Gov. Arnold Schwarzenegger toured the battered Paradise Valley neighborhood in La Cañada Flintridge Sunday morning, meeting property owners affected by Saturday’s mudslides and promising a coordinated cleanup effort.
Flanked by La Cañada Mayor Laura Olhasso, Los Angeles County Supervisor Mike Antonovich, Rep. David Deier (R-San Dimas), state Assemblyman Anthony Portantino (D-La Cañada Flintridge) and the media, Schwarzenegger promised to fast-track a state permit for a fourth dumping site needed to dispose of the truckloads of mud that overwhelmed the foothill neighborhood.
“We all have to work together in order to get these permits as quickly as possible and to be a help to the people whose homes have been damaged,” Schwarzenegger said.
A slow-moving storm dropped 4 inches of rain on the foothill burn areas early Saturday, triggering serious mudflows and overwhelming the Mullally Debris Basin, located just off of Manistee Drive in Paradise Valley.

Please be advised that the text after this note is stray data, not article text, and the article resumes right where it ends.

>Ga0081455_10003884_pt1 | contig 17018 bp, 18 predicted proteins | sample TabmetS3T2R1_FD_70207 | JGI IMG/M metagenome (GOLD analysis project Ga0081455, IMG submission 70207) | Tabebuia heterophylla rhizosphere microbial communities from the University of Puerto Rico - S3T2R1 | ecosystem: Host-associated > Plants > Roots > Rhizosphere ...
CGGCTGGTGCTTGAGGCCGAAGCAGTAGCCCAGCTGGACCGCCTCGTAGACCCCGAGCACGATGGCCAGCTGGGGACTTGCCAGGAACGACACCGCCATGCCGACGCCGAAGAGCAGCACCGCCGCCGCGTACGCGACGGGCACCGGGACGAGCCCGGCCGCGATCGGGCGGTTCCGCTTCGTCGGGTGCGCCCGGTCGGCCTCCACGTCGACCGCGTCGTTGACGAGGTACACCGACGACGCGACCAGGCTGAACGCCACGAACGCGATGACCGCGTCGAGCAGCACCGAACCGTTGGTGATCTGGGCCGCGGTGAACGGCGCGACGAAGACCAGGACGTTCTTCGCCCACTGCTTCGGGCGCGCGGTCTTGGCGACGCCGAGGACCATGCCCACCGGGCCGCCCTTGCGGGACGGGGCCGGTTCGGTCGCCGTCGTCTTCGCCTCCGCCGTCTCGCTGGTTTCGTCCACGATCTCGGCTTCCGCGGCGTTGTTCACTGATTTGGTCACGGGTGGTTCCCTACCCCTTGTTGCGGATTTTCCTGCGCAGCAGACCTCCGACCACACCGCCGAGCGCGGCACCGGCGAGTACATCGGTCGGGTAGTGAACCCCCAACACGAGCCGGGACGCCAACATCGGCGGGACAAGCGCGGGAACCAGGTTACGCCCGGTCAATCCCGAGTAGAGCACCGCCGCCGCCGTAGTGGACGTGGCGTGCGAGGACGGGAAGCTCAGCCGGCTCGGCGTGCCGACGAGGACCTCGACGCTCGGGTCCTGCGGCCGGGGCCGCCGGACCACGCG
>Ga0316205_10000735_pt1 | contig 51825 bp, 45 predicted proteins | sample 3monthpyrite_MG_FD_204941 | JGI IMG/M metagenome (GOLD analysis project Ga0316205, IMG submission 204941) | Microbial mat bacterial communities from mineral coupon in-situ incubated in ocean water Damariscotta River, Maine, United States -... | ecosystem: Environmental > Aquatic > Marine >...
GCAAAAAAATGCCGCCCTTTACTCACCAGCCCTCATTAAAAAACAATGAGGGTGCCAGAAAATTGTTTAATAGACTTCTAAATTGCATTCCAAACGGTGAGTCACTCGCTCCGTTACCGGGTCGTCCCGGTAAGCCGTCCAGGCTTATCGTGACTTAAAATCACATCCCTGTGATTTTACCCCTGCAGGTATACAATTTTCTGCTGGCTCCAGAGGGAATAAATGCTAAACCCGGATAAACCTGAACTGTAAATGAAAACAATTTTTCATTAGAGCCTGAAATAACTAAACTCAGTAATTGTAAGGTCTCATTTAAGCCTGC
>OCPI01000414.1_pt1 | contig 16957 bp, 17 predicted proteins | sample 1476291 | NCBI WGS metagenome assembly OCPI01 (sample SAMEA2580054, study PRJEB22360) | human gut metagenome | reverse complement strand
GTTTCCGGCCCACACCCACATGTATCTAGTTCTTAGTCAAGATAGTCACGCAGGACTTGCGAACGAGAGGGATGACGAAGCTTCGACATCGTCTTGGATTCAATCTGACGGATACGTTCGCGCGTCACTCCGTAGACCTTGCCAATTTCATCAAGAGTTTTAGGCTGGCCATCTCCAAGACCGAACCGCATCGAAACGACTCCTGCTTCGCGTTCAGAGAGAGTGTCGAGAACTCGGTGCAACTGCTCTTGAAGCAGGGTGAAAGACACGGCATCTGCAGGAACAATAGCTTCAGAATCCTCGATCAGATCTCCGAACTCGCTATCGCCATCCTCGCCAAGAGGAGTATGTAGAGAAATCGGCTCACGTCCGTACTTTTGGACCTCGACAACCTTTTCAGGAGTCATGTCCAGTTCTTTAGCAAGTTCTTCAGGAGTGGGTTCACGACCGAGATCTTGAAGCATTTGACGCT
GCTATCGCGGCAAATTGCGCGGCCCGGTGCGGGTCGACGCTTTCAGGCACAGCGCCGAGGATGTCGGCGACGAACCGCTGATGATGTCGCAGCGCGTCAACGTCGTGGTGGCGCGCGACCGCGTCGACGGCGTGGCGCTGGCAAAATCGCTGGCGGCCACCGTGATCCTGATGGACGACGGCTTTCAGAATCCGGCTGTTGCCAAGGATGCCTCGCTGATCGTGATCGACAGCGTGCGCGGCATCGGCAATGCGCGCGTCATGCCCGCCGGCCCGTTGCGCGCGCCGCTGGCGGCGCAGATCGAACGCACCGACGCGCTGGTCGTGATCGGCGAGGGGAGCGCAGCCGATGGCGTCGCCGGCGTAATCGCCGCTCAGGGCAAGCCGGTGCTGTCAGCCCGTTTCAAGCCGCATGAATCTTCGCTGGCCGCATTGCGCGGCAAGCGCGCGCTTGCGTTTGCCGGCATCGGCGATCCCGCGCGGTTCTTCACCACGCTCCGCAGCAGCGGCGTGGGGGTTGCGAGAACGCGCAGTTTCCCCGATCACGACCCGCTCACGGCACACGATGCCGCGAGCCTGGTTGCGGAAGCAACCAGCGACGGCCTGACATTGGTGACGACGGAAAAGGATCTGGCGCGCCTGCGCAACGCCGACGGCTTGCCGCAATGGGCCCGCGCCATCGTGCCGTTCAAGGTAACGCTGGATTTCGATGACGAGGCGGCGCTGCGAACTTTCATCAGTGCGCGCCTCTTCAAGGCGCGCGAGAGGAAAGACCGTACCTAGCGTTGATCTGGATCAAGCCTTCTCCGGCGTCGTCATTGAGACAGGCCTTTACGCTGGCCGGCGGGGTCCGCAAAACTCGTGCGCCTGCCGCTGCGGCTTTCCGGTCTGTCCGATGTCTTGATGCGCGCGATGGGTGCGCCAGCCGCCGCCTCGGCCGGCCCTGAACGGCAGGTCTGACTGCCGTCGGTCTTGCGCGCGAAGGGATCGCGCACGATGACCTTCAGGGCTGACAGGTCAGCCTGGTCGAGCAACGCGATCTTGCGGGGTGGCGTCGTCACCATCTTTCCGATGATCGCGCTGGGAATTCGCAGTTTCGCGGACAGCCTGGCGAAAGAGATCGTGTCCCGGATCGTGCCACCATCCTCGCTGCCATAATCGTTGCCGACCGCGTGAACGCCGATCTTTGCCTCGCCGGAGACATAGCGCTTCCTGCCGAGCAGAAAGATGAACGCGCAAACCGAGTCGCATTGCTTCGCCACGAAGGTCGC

The Station fire was so destructive, Portantino said, that the threat of mudslides is now a “chronic problem” likely to last for several years. Local, state and federal agencies need to learn from the mistakes of the Station fire and apply them to the current emergency situation, he said.
“This is one of the closest neighborhoods in our community,” Portantino said. “The folks who live here, many of them are original owners going back to 1960 when this development was first developed. One of the traditions of this neighborhood is to have a Super Bowl party and here we are on Super Bowl Sunday and this neighborhood has faced tremendous devastation.”
Olhasso and Antonovich sharply criticized the U.S. Forest Service before calling on the federal government to provide assistance to residents whose homes and yards were damaged by debris flowing from federal forest land onto private property.
Los Angeles County Public Works crews and residents in the months of preparation before the rain storms were not allowed to implement mudslide protective measures on federal property, despite the obvious risk, officials said.
“I call on the federal government to take responsibility to help our residents pay for cleaning up the mud. Not only from the last two days, the mud that was flowing two weeks ago, the mud that is going to continue for the next three to five years,” Olhasso said. “This isn’t a one-time shot. The federal government must take responsibility for the mud that is coming out of their hills.”